Finally, Gonzaga is now among 667 universities that have signed the Presidents’ Commitment to Climate Change. The university’s Advisory Council on Stewardship and Sustainability, together in a partnership with private industry, is engaged in analyzing our next moves on this front.
58 graduating seniors committed to service programs such as the Peace Corps and Jesuit Volunteer Corps. Gonzaga-in-Florence has created transformational experiences for students over nearly half a century.
Goal Six To secure the financial future of the University. Student interest in Gonzaga remains robust. This year, more than 3,000 prospective students submitted early decision applications. While some universities face such ferocious financial pressure that program cuts are under way, Gonzaga is working hard to remain competitive and relevant. We are in the enviable position of being able to make choices about our future.
That said, given the rough economic weather our nation endured this year, the financial stability of Gonzaga is high among my daily priorities. Pressure on financial aid is a real concern, due to the challenges our families face and to the decisions made by lawmakers. Our continued belief is that we can best serve our remarkable students by shifting adequate funding to financial aid. In May, lawmakers in Olympia made significant cuts to funding for the state work-study program. This is a significant strand of financial support for our students.
However, Gonzaga has been extraordinarily fortunate to enjoy the faith and warm support of so many alumni, parents, friends and benefactors. Against all odds, we rose to a record 12,981 donors in 2010-11. Particularly moving has been the response of alumni and parents to our Gonzaga Scholarship Challenge. The endowment has largely recovered from the 200809 downturn, returning 5 percent over the past five years compared to the domestic stock market return of 2.9 percent. Ongoing grant writing makes possible projects and expenditures that otherwise would not occur. Efficiencies in budgeting and other campus operations continue to come on-line, and preliminary work continues on the foundation of a comprehensive fundraising campaign.
How our donors directed their giving
$15 , 0 0 0 , 0 0 0
$974,776 $1,220,741 $1,002,876
$1 0 , 0 0 0 , 0 0 0 $5,483,389
$5 , 0 0 0 , 0 0 0 $4,188,126
D o no r s
2 0 07
2 0 0 8
2 0 0 9
2 01 0
2 01 1
$15 , 8 4 6 , 656
$1 6 ,9 43 ,3 4 2
$13 , 139 , 825
$1 4 , 4 61 , 1 67
$1 4 , 19 0 , 1 17
2 0 07
2 0 0 9
2 01 0
2 01 1
1 1 ,9 6 6
1 1 , 8 4 0
1 2 , 1 8 0
1 2 ,71 2
1 2 ,9 81
Unre s t ric t ed A nnua l Fund buil dings & equipmen t end owmen t funds
12,981 donors, more than ever before, supported Gonzaga in 2010 -11.
Goal Seven To foster the tradition of lifelong relationships with our alumni, friends, and the broader community. Gonzaga launched the Presidential Speaker Series this March with a lecture on building peace through education by humanitarian and author Greg Mortenson. A crowd of 5,300 attended, including an impressive number of young people from the Spokane community. The evening coincided with the Elite Eight round of the NCAA women’s basketball tournament, held across town at the Spokane Arena, where a sellout crowd of 11,500 cheered the Zags. By any accounting, March 28, 2011, was a great day for Spokane and Gonzaga. Alumni, parents and friends came together throughout the year. They gathered in New Orleans for the Second Annual National Service Project. They flocked to Las Vegas for the WCC Tournament, where more than 30 joined with Rebuilding Together Las Vegas for a day of painting and yard work to help a 76-year-old woman who cares for her disabled son. Alumni chapter membership has swelled beyond the 10,000 mark for the first time. The first-ever All-Military Alumni Reunion celebrated the courage, loyalty and service of hundreds of alumni who have served their country. The Gonzaga community continues to rally to help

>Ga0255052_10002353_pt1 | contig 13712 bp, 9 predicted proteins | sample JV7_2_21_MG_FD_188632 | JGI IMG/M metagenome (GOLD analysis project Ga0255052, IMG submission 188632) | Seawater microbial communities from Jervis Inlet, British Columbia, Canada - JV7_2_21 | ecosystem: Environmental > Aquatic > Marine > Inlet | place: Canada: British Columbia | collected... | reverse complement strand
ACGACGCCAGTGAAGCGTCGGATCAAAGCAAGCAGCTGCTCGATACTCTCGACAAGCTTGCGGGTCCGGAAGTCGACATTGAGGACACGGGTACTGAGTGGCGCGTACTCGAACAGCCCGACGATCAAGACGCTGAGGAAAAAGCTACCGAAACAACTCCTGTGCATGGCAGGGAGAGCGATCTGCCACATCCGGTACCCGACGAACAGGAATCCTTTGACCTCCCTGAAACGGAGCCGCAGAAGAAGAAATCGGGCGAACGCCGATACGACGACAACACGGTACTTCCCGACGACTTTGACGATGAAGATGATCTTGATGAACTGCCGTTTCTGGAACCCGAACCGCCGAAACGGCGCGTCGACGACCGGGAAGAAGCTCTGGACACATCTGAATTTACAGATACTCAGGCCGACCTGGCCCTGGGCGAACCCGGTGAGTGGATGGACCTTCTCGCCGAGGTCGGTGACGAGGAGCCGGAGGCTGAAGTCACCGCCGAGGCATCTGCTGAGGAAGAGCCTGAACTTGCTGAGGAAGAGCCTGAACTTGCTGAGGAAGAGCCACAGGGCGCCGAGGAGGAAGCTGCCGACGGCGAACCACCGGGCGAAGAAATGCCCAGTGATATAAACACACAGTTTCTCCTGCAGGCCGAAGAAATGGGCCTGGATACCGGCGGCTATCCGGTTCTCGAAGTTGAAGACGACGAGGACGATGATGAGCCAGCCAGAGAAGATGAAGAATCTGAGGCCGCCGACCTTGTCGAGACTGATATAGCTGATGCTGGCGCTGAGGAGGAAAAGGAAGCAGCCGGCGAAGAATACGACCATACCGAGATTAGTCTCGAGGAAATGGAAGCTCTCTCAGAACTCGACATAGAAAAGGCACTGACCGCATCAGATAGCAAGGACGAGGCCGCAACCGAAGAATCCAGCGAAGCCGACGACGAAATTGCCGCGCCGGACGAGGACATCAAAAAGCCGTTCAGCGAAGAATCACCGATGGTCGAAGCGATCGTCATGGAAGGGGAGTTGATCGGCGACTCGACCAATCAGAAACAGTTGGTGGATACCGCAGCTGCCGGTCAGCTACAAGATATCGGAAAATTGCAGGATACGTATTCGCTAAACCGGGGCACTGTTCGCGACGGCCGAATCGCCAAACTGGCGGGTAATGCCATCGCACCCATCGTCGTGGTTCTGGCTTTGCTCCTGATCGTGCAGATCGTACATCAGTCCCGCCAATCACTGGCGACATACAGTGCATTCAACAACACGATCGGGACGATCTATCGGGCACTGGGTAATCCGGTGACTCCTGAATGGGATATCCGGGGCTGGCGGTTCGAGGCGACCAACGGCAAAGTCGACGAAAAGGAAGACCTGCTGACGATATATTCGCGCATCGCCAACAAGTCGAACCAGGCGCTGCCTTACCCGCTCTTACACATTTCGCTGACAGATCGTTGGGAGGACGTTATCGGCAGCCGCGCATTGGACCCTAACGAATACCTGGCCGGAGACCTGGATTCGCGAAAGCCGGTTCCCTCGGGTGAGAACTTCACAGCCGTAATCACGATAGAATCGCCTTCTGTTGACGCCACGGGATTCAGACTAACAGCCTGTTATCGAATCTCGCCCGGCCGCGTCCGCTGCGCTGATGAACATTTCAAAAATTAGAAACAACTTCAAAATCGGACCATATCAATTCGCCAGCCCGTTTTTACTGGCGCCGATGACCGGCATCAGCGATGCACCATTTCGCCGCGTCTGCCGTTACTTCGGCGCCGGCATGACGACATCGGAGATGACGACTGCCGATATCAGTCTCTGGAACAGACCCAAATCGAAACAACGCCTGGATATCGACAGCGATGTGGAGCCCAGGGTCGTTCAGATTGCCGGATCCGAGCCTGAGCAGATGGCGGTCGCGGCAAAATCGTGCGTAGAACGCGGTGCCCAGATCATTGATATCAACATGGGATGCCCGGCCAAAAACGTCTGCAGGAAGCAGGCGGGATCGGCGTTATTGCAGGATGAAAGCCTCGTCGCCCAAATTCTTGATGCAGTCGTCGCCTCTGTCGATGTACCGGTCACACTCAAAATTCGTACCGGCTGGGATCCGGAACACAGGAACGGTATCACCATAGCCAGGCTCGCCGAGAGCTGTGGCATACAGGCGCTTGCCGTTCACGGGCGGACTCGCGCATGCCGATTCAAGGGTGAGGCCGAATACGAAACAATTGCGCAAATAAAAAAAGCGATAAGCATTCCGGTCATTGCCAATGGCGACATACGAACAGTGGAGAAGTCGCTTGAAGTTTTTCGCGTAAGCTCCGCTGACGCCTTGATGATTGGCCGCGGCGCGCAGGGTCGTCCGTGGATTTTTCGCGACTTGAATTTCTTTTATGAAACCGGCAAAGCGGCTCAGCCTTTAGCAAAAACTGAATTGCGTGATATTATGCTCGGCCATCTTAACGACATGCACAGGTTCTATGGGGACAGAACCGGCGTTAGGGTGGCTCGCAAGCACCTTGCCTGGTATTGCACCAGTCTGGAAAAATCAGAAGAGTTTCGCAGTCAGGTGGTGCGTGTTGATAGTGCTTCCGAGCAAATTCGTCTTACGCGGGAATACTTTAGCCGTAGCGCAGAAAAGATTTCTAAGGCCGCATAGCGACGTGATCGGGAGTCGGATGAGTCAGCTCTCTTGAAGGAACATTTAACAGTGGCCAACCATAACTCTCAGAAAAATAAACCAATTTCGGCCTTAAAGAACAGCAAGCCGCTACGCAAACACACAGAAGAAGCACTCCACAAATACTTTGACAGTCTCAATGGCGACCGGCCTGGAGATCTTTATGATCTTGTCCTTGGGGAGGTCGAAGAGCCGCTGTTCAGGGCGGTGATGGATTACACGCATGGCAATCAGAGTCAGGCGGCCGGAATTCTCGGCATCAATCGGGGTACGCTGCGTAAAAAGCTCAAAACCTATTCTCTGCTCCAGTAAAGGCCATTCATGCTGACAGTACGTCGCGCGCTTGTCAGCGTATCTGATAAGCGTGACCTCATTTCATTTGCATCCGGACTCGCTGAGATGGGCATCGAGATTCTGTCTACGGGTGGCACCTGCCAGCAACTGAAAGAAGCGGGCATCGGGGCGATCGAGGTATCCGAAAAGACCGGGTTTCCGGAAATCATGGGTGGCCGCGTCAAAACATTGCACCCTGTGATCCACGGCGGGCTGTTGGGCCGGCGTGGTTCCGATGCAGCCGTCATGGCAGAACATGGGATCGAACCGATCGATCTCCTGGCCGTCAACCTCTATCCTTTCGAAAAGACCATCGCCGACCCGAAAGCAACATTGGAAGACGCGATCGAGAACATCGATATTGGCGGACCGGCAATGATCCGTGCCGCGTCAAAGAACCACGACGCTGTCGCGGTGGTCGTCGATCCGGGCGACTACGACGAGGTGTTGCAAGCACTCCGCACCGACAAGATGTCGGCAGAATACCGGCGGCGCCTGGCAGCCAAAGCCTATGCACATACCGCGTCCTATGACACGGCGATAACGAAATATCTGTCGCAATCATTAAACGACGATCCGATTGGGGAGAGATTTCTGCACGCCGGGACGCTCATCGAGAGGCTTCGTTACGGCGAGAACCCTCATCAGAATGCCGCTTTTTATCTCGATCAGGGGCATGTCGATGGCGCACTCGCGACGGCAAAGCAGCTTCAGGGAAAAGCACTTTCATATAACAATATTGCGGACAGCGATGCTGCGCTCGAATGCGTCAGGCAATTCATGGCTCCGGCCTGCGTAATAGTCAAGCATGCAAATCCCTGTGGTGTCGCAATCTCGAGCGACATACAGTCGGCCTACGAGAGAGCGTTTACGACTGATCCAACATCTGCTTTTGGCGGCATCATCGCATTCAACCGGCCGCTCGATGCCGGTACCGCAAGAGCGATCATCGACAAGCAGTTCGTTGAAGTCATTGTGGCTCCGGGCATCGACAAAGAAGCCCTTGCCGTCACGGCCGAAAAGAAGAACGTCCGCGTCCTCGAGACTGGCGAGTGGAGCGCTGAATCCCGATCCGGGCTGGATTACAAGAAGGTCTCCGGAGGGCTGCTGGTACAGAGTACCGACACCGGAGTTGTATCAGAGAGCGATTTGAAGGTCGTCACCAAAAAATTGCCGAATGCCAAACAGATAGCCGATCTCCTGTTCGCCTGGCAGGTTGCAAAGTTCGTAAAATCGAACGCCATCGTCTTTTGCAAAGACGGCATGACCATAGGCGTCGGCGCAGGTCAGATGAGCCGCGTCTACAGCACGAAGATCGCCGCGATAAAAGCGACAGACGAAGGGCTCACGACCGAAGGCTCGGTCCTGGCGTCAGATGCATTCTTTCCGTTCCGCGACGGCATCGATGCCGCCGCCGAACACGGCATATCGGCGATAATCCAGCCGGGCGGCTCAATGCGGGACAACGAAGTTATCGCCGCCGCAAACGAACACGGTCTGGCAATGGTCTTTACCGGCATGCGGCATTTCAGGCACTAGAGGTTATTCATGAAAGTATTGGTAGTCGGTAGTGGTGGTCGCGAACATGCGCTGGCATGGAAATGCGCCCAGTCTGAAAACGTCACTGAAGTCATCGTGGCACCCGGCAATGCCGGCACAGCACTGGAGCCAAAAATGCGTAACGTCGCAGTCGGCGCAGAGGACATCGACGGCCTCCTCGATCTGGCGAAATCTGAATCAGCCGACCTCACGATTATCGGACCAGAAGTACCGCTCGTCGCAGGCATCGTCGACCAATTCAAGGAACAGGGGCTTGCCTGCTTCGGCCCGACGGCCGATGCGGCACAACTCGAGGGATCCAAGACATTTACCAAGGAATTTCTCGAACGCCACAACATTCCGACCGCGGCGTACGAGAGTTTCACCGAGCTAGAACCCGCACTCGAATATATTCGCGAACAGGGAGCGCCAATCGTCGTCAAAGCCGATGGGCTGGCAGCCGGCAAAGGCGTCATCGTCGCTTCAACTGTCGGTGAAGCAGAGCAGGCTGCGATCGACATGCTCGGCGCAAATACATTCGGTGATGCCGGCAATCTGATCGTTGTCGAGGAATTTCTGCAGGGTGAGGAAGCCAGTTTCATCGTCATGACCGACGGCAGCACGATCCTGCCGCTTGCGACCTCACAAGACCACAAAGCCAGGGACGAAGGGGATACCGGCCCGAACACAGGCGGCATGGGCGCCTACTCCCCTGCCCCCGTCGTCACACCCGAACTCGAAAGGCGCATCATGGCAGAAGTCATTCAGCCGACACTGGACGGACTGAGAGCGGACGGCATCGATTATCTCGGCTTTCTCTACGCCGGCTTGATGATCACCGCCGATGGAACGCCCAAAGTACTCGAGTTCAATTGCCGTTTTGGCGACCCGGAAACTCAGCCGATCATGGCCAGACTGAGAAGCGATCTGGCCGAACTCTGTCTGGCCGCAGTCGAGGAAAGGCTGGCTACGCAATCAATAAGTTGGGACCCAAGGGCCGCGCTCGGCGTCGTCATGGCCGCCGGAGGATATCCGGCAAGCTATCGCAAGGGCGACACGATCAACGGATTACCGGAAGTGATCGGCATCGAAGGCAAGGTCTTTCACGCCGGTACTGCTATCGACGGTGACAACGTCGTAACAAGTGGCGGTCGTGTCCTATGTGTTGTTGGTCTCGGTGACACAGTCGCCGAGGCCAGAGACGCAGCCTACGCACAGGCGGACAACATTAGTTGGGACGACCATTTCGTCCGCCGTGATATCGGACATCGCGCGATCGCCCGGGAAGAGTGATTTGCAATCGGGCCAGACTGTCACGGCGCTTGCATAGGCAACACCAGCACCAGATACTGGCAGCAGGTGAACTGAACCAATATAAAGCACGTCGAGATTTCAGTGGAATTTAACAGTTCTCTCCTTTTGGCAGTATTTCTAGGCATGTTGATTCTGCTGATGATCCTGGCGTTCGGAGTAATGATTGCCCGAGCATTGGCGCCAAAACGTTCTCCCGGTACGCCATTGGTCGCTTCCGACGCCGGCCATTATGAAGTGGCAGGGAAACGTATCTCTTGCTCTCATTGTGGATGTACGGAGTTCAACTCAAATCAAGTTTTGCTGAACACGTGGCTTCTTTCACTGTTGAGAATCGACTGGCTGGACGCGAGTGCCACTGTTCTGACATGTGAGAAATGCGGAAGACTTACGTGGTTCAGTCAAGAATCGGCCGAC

The Gonzaga campus community celebrated the donors who make GU students’ education possible. during the annual Tomorrow Made Possible event in April.
students with their transition into careers. Over the past decade, the Gonzaga Alumni Mentoring Program has given 2,400 alumni a template through which to mentor Gonzaga students seeking their way into the employment marketplace. Treks in three West Coast cities and New York alongside multiple job fairs and networking events add to this equation.
Interaction with the Spokane community plays out on many levels. Spokane Public Schools put to work the drop-out prevention recommendations made by School of Education professors for Priority Spokane. Gonzaga students carry science, counseling, nursing, teaching, mentoring, basketball camps, dance instruction and much more into the community of Spokane. The flow operates in both directions. Thousands of Eastern Washington youth visit Gonzaga’s campus during the academic year for activities in music, drama, physical education, engineering and tutoring in math and reading. Creative writing, Chinese and English-asa-Second Language, debate, basketball and cheerleading camps are among the draws that attract more than 10,000 people to campus during the summer months.
The Center for Community Action and Service Learning partnered with 123 agencies.
Teach for America hired 13 members of the Class of 2011.
Financial and Statistical Highlights
as of May 31
All in millions
Operating Revenues 2010-11 : $244.7
Endowment Value 1990-2011
Operating revenues include all unrestricted gross operating revenues.
Endowment value includes all endowment assets, regardless of restriction. $20 0
Tuit ion & Fee s – 7 8 . 2% Auxili a ry En t erprise s – 1 1 .3%
Ne t A sse t s Rele a sed from Re s t ric t ion – 4 . 0 % $1 0 0
$1 1 2 .1
$1 22 .9
Ot her Source s – 3 . 0 % Org a nized Ac t ivit ie s – 1 .3% Con t ribu t ions to a nnua l fund – 1 . 2% Governmen t Gr a n t s & Con t r ac t s – 1 . 0 %
19 9 0
19 9 5
2 0 0 0
2 01 0
Operating Expenses 2010-11 : $232.9
Net Assets 2006-11
Operating expenses include all unrestricted operating expenses.
Net assets represents the University’s total assets minus total liabilities. $3 0 0